Blood Type Diet And Exercises For Healthy Joints And Mobility
Minimize joint inflammation to enable free movement of bones. Keep off foods containing harmful lectins (specific to blood types): wheat, corn, and white potatoes for type O; red meat, cow’s milk, and kidney beans for type A; chicken, peanuts, and buckwheat for type B; chicken, bell peppers, sesame oils and seeds for type AB. Aerobics and strength training build lean muscle while reducing joint swelling.
Joints are the places where bones connect, allowing our bodies to move. In healthy joints, there’s a firm rubbery coating called cartilage at the end of the bones to act as a cushion.
The body is designed so that there’s enough “empty space” around joints to allow the bones to move freely. If the tissues around the joint become inflamed, that space is made smaller. Movement hurts when bones are pushing up against tissue instead of moving freely.
Persistent inflammation can lead to chronic health challenges, and any health conditions that end in “itis,” involve inflammation in the body.
Osteoarthritis is when cartilage in one or more joints breaks down over time, causing bones to rub together and causing pain, inflammation, and stiffness. Bone rubbing against bone, without cartilage to cushion them, causes pain.
Rheumatoid arthritis occurs when the body’s immune system attacks the membrane surrounding the joints. This can cause the flesh around the joints to swell up, making the space smaller. Over time, the autoimmune response can damage cartilage as well.
Injuries can also cause joint pain and swelling. This usually goes away when the injury heals, but the site of the injury is more prone to developing osteoarthritis later.
For life-long healthy joints, it’s important to use appropriate protective gear in sports and learn the right techniques to minimize the risk of injury. Eat right to support your body, incorporating as many beneficial foods into your weekly meal plans. Also avoiding harmful dietary lectins which cause inflammatory responses in the body.
Harmful Lectins Based On Blood Type
As a quick refresher, lectins are proteins found in many foods. They often react chemically with blood type antigens; the molecules found on the outside of red blood cells. Many lectins are harmful for one blood type while being neutral or helpful for another. Other lectins are harmful for all types, or don’t cause reactions in the body at all.
When following the Blood Type Diet, you’re limiting the harmful lectins in your diet, while increasing the helpful ones. Eating and exercising right for your type can also promote healthy joints and mobility, optimal weight maintenance and overall vitality.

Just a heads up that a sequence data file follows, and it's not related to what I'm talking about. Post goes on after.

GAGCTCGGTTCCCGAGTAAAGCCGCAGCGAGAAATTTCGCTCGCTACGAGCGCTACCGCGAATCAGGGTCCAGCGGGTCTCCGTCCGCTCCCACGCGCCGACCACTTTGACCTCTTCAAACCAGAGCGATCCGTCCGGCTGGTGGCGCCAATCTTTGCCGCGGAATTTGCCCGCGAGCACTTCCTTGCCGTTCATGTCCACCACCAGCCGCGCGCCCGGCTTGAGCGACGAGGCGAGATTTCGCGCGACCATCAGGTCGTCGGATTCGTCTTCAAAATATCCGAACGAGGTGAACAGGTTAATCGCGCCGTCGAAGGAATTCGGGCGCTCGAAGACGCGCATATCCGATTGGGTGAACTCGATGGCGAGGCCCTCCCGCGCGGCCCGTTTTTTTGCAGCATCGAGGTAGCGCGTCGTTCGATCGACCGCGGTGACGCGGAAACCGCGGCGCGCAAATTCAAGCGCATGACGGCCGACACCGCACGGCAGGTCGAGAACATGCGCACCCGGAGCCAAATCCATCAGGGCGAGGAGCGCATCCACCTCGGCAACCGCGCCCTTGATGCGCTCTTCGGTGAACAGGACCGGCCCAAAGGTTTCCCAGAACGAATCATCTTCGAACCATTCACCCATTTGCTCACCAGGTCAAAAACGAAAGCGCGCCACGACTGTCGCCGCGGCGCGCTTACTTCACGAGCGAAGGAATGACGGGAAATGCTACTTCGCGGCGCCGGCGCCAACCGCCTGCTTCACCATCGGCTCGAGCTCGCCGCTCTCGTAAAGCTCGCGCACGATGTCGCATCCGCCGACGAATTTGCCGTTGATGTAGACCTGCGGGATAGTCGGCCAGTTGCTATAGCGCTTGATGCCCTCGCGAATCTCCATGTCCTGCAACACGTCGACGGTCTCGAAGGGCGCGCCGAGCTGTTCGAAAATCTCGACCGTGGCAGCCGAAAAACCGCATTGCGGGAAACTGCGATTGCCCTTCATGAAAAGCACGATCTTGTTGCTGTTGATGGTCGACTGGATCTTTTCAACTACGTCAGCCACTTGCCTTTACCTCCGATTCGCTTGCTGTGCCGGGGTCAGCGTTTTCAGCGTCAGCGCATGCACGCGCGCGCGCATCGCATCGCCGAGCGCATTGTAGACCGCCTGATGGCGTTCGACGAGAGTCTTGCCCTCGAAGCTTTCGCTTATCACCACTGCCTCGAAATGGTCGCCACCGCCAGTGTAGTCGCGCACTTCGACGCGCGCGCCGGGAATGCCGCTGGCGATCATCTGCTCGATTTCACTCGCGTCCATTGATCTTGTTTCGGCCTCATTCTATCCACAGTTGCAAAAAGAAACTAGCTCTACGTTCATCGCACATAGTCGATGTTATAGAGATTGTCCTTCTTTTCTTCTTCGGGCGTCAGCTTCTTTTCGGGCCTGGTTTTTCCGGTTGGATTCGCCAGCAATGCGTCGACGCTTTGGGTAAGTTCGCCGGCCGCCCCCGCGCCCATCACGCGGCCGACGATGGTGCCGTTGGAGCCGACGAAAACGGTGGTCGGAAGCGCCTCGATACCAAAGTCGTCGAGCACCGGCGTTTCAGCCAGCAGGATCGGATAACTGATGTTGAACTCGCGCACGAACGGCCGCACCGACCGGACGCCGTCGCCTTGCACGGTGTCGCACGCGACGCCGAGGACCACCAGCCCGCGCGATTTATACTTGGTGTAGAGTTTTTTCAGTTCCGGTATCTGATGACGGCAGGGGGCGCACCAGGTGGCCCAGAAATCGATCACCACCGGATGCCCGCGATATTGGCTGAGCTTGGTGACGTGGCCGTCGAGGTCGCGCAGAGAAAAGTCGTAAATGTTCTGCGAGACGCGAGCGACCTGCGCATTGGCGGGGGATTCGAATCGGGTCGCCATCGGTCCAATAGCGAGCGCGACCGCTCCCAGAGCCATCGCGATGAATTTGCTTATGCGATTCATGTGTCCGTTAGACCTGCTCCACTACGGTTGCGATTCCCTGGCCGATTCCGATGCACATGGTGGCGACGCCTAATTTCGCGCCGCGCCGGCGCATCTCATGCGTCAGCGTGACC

Studies consistently show that aerobic exercise can reduce joint swelling. Strength training builds muscle, helping to support and protect arthritic joints. Physical exercise also promotes lean muscle mass and reduces weight, thus lightening the load on stressed joints.
Exercises Based On Your Blood Type
Regular exercise, including both aerobic exercise and weight training, is essential for healthy joints.
1. Blood Type O
Blood Type O benefits tremendously from brisk exercise that taxes the cardiovascular and musculoskeletal systems. In general, Os don’t benefit as much from gentler exercises such as yoga or Tai Chi, but individuals with arthritis or chronic illnesses will benefit from ANY amount of regular movement, even the exercises generally recommended for other types.
2. Blood Type A
Blood Type A should focus on calming exercises such as yoga and tai chi, and light aerobic exercises such as walking.
3. Blood Type B And AB
For Blood Types B and AB, stress regulation and overall fitness are achieved with a balance of moderate aerobic activity and mentally soothing, stress reducing exercises.
If you are not accustomed to exercising or your condition is severe, start slowly and do as much as you can, striving to increase your time and endurance as you gain flexibility and strength.
Disclaimer: The content is purely informative and educational in nature and should not be construed as medical advice. Please use the content only in consultation with an appropriate certified medical or healthcare professional.